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      02-19-2013, 02:27 PM   #57
xDrive35i
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Drives: 2011 X3 35i
Join Date: Feb 2011
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Quote:
Originally Posted by ToyotaBMW
AWD vs RWD

This guy has no idea what he is talking about period.

Reason is if future generations of M5/M6 increases torque to keep in with the competition than BMW has no choice but put AWD on the cars. These cars already put out crazy torque number and to put more torque in future models to keep up with the competition without AWD BMW M5/M6 will either just spin it's wheels or have tires as wide as the car, or just spin it's tires while the competition drives away. Also the market is asking for AWD as we can see with Audi's increasing sales and AMG adding AWD.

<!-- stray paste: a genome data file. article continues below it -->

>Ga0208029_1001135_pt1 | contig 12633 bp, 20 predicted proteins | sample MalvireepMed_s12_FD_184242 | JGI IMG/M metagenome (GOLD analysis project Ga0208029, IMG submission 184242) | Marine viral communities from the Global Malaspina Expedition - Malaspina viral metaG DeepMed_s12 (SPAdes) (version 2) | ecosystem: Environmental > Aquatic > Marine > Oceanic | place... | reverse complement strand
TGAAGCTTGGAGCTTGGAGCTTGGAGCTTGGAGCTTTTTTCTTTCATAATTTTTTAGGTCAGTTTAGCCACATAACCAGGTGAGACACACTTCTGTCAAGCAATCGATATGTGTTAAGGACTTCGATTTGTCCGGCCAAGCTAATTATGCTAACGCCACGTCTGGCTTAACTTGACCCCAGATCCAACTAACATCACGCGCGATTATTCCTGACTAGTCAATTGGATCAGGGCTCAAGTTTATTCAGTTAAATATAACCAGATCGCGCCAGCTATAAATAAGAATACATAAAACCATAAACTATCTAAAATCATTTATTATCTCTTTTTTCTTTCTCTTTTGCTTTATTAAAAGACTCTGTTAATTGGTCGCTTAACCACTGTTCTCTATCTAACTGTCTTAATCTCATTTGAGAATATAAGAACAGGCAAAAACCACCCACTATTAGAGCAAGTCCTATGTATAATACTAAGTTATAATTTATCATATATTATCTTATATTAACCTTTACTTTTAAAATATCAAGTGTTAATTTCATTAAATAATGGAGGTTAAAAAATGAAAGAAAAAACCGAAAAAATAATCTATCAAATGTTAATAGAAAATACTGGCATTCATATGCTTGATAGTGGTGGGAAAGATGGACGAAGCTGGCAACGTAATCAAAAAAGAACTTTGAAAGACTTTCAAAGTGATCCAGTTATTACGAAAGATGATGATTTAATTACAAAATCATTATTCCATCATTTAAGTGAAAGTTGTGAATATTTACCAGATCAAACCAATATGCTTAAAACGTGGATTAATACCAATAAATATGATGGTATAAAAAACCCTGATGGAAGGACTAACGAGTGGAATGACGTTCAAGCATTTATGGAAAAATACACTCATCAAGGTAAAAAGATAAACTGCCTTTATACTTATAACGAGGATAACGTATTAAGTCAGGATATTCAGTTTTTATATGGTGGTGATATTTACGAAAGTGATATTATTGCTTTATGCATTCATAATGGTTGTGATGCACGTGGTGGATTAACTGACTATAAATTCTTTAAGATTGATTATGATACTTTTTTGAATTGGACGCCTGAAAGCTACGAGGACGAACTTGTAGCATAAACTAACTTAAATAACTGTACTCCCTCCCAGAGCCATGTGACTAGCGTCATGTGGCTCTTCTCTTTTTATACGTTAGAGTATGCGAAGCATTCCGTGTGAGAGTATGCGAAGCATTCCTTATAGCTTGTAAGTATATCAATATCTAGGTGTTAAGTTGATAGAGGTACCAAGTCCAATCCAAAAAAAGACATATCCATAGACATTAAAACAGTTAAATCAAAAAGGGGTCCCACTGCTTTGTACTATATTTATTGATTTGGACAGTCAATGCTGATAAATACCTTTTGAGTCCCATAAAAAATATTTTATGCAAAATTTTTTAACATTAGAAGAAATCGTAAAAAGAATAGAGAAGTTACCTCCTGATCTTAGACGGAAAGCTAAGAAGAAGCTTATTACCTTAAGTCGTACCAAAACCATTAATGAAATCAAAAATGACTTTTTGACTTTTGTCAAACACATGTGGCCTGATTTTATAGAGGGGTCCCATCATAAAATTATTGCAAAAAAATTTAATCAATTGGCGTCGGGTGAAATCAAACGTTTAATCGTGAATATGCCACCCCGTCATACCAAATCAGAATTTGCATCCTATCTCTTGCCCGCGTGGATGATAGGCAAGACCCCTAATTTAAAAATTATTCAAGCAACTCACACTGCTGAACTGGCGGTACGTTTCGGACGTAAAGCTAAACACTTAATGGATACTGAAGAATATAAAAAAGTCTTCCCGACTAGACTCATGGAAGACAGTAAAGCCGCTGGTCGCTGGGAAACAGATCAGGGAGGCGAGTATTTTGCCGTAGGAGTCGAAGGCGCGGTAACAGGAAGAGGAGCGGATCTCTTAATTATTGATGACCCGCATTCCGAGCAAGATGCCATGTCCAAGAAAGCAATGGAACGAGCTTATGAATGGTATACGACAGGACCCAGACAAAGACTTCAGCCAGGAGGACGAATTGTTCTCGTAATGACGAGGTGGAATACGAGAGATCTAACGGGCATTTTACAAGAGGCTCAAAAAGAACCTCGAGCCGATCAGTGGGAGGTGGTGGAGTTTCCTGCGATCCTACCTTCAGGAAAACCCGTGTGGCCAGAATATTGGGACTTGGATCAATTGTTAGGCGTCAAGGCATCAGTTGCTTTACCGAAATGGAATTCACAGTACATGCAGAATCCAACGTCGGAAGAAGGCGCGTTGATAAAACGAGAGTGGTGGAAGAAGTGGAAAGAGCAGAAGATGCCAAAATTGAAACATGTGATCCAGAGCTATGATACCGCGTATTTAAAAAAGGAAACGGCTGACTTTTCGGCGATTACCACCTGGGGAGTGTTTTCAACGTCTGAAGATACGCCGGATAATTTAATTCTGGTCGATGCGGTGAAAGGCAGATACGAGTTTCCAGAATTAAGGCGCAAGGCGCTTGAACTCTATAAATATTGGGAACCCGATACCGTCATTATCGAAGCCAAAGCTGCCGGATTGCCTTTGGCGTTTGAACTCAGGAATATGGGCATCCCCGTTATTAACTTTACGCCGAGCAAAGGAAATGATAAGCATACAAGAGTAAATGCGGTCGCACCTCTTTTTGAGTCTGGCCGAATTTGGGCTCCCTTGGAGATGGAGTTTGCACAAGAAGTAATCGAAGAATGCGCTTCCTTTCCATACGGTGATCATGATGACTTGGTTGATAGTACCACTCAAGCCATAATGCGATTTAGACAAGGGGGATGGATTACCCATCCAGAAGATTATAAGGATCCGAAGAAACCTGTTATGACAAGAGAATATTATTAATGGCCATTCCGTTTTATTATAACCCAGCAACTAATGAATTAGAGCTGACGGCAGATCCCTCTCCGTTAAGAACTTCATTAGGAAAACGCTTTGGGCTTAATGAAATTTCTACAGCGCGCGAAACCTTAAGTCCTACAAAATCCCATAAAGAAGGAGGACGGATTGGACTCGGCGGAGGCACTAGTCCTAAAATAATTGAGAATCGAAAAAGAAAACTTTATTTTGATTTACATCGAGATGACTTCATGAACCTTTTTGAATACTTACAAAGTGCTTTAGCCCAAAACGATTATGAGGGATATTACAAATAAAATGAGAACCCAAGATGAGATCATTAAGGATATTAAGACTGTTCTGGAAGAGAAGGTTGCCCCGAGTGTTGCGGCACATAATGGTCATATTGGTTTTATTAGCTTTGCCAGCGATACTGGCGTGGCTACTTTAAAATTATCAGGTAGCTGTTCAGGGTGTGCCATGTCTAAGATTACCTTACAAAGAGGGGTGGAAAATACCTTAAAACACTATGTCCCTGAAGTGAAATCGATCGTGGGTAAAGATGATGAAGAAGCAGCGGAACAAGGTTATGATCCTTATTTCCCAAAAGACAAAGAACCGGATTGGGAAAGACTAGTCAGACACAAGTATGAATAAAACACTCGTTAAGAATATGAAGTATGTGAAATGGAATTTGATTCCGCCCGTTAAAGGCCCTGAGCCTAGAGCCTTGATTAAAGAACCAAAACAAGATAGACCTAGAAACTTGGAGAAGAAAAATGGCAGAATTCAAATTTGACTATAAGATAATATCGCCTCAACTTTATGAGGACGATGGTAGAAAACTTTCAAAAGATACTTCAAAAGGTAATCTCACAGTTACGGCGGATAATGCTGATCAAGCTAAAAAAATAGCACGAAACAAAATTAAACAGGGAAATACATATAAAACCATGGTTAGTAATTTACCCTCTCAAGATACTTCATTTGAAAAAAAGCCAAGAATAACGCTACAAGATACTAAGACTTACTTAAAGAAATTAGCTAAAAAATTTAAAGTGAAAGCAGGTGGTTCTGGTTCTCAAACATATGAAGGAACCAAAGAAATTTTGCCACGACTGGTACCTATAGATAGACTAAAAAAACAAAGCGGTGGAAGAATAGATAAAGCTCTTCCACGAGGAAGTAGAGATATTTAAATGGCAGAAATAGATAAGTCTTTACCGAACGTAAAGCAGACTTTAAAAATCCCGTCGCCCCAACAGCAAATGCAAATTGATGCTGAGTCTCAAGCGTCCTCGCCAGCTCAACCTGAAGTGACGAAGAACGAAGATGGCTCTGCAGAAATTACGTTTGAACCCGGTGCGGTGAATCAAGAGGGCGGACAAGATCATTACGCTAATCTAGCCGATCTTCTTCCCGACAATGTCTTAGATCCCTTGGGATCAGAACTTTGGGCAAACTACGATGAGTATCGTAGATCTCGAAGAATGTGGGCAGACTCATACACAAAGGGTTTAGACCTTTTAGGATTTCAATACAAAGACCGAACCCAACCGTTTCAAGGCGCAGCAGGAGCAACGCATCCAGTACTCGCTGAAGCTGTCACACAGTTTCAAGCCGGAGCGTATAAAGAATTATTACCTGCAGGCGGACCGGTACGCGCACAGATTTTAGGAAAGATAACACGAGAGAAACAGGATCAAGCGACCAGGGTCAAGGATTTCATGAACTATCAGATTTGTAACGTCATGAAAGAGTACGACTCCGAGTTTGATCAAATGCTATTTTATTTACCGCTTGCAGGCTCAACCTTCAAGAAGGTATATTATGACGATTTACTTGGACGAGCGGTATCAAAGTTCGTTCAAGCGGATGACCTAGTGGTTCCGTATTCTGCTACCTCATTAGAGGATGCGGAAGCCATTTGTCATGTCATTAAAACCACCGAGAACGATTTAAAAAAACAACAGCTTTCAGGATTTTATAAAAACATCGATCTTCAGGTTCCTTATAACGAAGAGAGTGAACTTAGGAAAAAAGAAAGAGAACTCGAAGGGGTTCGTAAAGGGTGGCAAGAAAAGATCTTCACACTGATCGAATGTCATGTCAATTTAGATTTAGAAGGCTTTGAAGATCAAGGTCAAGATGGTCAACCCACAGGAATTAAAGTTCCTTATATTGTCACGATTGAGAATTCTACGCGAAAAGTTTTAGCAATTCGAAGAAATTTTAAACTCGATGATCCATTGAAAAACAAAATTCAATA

Also to say AWD cars can't handle is retarded as the GT-R has supercar performance with AWD.
The M3 models are still ok with RWD because the torque and power is low enough that you can get traction.
Variable width tires using pockets in the sidewalls that inflate outward in response to DSC-sensor driven slip angles and steering inputs. For launches, pockets on both sides of each tire inflate slick-compound rubber. In corners, the outside edge of the outside tire inflates and the inside edge of the inside tire inflates. The inside front tire is inflated on both sides. Off camber corners are accommodated using camber sensors. At speeds above 100 mph (autobahn cruising), the inside edges of the tires inflate automatically to increase high speed stability.

This mitigates spinning tires on launch and also keeps the car from plowing when there is too much grip in the rear.
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